The INCA (INtestinal microbiota Composition after Antibiotic treatment in early life) study is a prospective birth-cohort study. Design, inclusion and exclusion criteria of this cohort have been published previously (9). Between August 2012 and January 2015, term-born infants (≥36 weeks of gestation) were recruited from the maternity and neonatal wards of four teaching hospitals in the Netherlands. Antibiotic treatment was started at the pediatrician's discretion, according to hospital protocol for suspected early onset neonatal infection and based on the Dutch guideline for early onset sepsis (12). In general, infants with suspicion of infection received broad-spectrum antibiotics (a combination of gentamycin and a penicillin-derivative), after a blood culture was taken. In case of a negative blood culture, combined with a low clinical suspicion of infection and low c-reactive protein, antibiotics were discontinued after 2–3 days, otherwise antibiotics were continued for 7 days. All term born infants staying in the hospital for at least 24 h were eligible for inclusion. Exclusion criteria were severe congenital malformations, severe infection needing transfer to a neonatal intensive care unit, and insufficient knowledge of the Dutch language. Around the age of 1 year, children visited the outpatient clinic for follow-up. During this visit, a blood sample was obtained if the parents had given additional informed consent. After centrifugation, serum samples were aliquoted and stored at −80°C until further use. Informed consent was obtained from both parents at inclusion. The study was approved by the ethical board of the St. Antonius Hospital in Nieuwegein. The study was registered as NCT02536560.

Data Collection

Atopic diagnoses were recorded as published previously (10). In short, parents kept a diary and reported symptoms of atopic disorders and crying for more than 3 h per day. Doctor diagnosed eczema (DDE) in this study was defined as eczema confirmed by the general practitioner, investigated via the General Practitioner electronic medical database using the International Classification of Primary Care (ICPC) (13). An episode of wheezing was defined as wheezing present for at least two consecutive days. Infantile colics were defined according to the Rome III criteria with parent-reported crying for ≥3 h of crying per day, ≥3 days within a week, within the first 3 months of life (14).

Cytokine Measurements

Measurements of immune-related markers (n = 84) (Supplementary Table 1) were performed using an in-house developed and validated multiplex immunoassay based on Luminex technology (xMAP, Luminex Austin, TX, USA). The assay was performed as described by Scholman et al. (15). In short, a-specific heterophilic immunoglobulins were pre-absorbed from all samples with heteroblock (Omega Biologicals, Bozeman MT, USA). Next, samples were incubated with antibody-conjugated MagPlex microspheres for 1 h at room temperature with continuous shaking, followed by 1 h incubation with biotinylated antibodies, and 10 min incubation with phycoerythrin-conjugated streptavidin diluted in high performance ELISA buffer (HPE, Sanquin, the Netherlands). Acquisition was performed with the Biorad FlexMAP3D (Biorad laboratories, Hercules, USA) in combination with xPONENT software version 4.2 (Luminex). Data was analyzed by 5-parametric curve fitting using Bio-Plex Manager software, version 6.1.1 (Biorad). Potential cross-reactive samples were identified using a negative control (15) and were excluded from analysis. After determining the cytokine/chemokine serum levels, the out of range (OOR) data have been imputed with the lower limit of quantification (LLOQ) in lower OOR threshold or the upper limit of quantification (ULOQ) in the upper OOR threshold by using assay characteristics (LLOQ and ULOQ) as previously published (15). If ≥40% of the data was imputed for the same biomarker, and equally divided over the compared outcome, the biomarker was excluded from further analysis.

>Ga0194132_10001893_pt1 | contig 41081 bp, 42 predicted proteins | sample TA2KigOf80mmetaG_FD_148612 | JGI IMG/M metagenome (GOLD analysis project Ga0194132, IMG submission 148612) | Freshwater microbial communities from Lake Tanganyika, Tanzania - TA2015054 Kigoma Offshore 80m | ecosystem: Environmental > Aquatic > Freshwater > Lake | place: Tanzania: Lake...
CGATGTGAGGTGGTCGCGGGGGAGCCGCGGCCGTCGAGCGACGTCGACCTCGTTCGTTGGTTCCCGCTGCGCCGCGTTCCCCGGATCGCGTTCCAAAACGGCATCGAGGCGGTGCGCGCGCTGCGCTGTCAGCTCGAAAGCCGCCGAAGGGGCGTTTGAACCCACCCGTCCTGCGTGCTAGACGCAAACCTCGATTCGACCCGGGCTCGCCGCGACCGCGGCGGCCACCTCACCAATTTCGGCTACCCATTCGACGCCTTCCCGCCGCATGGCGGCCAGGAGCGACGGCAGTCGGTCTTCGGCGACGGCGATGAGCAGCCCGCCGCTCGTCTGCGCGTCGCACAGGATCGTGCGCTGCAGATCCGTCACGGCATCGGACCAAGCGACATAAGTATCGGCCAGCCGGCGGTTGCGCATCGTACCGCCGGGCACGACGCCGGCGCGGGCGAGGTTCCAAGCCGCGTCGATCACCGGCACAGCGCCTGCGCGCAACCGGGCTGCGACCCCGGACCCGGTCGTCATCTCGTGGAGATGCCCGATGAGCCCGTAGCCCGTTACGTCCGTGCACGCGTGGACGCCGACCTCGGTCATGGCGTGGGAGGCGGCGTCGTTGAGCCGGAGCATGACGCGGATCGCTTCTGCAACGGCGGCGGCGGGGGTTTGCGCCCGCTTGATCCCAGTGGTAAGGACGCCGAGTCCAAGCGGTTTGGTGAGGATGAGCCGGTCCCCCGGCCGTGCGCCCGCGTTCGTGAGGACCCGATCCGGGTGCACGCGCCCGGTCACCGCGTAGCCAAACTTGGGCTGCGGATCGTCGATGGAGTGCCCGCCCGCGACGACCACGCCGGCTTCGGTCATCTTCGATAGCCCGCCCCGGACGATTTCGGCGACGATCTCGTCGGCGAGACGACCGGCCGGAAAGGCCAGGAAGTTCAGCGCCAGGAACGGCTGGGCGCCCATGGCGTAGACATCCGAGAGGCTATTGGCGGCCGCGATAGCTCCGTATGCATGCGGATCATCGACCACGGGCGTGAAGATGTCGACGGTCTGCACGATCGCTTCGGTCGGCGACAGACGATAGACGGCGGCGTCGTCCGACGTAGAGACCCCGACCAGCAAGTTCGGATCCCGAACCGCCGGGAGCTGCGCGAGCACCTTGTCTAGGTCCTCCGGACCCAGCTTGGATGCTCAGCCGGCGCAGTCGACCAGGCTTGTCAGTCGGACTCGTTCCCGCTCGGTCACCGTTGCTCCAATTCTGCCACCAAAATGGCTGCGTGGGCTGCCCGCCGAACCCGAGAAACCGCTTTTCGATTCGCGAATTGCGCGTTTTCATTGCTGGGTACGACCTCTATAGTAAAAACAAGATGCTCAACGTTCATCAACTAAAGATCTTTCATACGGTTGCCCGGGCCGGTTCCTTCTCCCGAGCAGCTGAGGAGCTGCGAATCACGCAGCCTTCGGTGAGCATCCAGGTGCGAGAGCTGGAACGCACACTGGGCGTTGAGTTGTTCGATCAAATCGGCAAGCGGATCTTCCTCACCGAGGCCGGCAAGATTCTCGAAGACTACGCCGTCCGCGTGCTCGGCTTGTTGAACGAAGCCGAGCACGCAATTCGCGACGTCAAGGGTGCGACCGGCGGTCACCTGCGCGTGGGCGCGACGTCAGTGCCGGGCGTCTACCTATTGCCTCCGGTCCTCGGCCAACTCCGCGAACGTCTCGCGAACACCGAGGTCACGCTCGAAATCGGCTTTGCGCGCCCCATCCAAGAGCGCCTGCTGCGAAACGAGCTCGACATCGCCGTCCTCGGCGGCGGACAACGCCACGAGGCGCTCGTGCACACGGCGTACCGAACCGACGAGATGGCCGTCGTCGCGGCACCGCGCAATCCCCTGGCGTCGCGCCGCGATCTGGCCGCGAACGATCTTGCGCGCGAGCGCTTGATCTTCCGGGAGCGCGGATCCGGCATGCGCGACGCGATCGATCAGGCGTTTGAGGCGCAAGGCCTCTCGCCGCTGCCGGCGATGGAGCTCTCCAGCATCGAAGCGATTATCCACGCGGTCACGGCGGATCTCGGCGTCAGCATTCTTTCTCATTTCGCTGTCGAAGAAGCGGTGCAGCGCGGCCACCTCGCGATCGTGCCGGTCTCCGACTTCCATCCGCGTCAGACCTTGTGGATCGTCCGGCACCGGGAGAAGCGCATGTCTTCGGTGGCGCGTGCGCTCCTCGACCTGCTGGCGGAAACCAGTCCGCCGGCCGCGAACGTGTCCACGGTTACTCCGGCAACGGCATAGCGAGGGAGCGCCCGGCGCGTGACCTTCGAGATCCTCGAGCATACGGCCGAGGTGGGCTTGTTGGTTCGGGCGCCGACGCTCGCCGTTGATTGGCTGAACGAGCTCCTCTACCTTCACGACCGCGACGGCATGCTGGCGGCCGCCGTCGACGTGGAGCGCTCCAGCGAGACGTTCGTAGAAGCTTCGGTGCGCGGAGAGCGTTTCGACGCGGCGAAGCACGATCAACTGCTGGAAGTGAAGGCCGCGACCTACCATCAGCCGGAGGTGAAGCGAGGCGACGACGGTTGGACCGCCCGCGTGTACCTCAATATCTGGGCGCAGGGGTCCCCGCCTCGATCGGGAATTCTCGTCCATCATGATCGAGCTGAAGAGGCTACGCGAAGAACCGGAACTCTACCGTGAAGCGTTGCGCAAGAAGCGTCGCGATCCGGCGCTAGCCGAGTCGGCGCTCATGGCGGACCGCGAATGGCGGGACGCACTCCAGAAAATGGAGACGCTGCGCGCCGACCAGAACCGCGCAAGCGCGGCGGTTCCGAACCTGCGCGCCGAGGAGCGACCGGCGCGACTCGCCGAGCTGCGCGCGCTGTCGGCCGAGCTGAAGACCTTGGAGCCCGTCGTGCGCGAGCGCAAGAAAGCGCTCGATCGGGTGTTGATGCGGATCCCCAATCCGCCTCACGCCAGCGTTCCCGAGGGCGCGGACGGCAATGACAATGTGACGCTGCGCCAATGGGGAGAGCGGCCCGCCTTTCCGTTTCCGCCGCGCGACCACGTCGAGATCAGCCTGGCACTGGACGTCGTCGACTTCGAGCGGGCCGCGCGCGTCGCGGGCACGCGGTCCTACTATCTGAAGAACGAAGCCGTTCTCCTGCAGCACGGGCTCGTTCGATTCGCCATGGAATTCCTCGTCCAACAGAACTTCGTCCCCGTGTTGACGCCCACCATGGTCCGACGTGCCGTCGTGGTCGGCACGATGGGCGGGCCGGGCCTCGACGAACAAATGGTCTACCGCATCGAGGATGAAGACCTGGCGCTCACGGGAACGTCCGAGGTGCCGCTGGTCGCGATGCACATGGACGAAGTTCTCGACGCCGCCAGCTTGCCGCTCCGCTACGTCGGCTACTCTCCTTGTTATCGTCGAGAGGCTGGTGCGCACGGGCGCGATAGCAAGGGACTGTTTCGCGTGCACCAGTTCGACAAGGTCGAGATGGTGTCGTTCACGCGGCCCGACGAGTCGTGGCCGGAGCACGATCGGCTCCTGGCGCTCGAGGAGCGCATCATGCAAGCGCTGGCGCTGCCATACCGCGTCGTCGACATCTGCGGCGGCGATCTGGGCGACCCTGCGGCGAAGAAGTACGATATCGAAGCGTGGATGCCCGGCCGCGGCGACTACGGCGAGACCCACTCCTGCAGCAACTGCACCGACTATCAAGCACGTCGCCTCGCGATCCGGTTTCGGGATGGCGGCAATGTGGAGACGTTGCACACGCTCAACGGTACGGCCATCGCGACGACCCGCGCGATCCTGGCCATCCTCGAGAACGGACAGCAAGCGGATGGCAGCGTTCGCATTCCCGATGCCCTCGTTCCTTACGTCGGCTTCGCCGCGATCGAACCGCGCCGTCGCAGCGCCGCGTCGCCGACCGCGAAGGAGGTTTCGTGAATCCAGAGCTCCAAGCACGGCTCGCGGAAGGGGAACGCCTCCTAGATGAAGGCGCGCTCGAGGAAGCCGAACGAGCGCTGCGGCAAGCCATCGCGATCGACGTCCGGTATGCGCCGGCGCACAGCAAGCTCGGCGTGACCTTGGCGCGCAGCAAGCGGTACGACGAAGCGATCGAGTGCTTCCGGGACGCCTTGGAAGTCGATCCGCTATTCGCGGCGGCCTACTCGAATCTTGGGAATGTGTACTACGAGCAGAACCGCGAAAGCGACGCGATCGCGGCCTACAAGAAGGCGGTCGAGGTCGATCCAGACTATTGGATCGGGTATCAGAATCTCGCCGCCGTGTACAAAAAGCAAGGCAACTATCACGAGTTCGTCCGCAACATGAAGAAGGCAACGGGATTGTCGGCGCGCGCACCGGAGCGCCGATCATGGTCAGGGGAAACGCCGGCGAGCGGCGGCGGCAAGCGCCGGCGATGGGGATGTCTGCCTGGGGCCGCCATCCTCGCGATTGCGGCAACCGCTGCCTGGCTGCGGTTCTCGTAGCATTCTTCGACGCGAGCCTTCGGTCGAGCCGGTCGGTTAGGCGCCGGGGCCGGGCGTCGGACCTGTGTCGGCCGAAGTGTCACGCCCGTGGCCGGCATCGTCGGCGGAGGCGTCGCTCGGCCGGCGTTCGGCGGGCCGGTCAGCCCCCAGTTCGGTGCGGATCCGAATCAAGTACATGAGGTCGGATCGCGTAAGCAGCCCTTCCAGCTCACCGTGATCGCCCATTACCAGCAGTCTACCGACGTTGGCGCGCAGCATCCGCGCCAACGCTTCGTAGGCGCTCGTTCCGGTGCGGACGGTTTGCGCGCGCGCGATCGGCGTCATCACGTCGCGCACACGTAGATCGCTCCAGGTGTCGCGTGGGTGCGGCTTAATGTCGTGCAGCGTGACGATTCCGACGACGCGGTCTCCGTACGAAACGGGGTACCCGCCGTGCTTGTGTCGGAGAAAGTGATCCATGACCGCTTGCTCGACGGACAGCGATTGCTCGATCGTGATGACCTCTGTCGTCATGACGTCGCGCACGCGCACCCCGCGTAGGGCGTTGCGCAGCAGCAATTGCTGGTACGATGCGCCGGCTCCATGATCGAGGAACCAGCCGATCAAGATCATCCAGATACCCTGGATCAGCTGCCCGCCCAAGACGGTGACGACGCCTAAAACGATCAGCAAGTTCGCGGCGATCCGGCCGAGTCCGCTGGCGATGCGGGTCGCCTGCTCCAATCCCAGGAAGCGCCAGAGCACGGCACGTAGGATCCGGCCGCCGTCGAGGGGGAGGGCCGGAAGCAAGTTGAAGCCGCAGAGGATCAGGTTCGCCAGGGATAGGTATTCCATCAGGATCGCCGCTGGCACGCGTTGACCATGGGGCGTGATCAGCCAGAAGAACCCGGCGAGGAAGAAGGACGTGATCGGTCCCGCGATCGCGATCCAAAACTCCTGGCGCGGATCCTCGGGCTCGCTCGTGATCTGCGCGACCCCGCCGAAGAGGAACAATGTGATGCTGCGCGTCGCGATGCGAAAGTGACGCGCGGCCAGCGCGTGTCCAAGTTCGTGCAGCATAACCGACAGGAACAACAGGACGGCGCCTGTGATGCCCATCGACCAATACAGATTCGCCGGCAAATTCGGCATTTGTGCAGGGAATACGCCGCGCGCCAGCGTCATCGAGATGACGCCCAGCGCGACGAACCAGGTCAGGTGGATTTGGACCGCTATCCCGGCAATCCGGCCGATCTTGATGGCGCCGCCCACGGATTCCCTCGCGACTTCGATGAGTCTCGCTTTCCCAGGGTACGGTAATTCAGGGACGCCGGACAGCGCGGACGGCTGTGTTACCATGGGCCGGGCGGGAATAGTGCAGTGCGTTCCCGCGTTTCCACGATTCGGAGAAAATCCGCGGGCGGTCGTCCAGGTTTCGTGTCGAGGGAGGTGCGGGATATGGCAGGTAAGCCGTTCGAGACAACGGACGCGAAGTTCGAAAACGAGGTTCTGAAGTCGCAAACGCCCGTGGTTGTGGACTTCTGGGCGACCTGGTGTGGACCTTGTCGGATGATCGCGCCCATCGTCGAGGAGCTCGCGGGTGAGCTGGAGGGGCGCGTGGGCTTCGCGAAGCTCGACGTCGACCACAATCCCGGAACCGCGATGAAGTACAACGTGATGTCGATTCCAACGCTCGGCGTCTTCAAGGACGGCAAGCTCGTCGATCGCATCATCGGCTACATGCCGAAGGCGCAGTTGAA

Statistical Analyses

Basic descriptive statistics (Mann Whitney U- or X-squared tests) were used to describe the patient population. As described previously, an unsupervised hierarchal clustering analysis, with min-max normalization per protein, was performed to investigate the discriminative potential of a single or a combination of proteins (16).

Not-normally distributed cytokines and chemokines were log-transformed to achieve a Gaussian distribution. With a linear regression the association between (log-transformed) cytokines and chemokines and an antibiotic course in the first week of life was investigated. Next, we investigated the association of the cytokines and chemokines and doctor's diagnosed eczema, wheezing and infantile colic. Wheezing and infantile colic analyses were additionally adjusted for antibiotic treatment in the first week of life as this was shown before to be associated. Doctor's diagnosed eczema was not associated to the antibiotic course in the first week of life and therefore these analyses were not adjusted for antibiotic treatment in the first week of life. Back -transformed βs are shown for the log-transformed variables.

As we consider this study an exploratory, hypothesis-generating study, p < 0.05 were considered significant. We do acknowledge, however, the problem of multiple testing in this study, therefore we focus mainly on the associations with a p < 0.01.

Statistical analyses were performed using either IBM SPSS Statistics 24, R statistics version 3.5.1, Omniviz 6.1.2, or Graphpad Prism 7.

Results

Baseline Characteristics

Baseline characteristics were comparable between the complete INCA-cohort (n = 436) and the subpopulation analyzed in this study of which a sufficient serum sample was obtained (n = 167, Table 1). Of these 167 samples, 18 were excluded from further analysis due to cross reactivity, leaving 149 samples from 149 infants suitable for analysis (Luminex-group). Of all markers, 14 were excluded as they were ≥40% below the LLOQ (Supplementary Table 1). No significant differences were found in describing characteristics of the children with and without antibiotics (Table 1).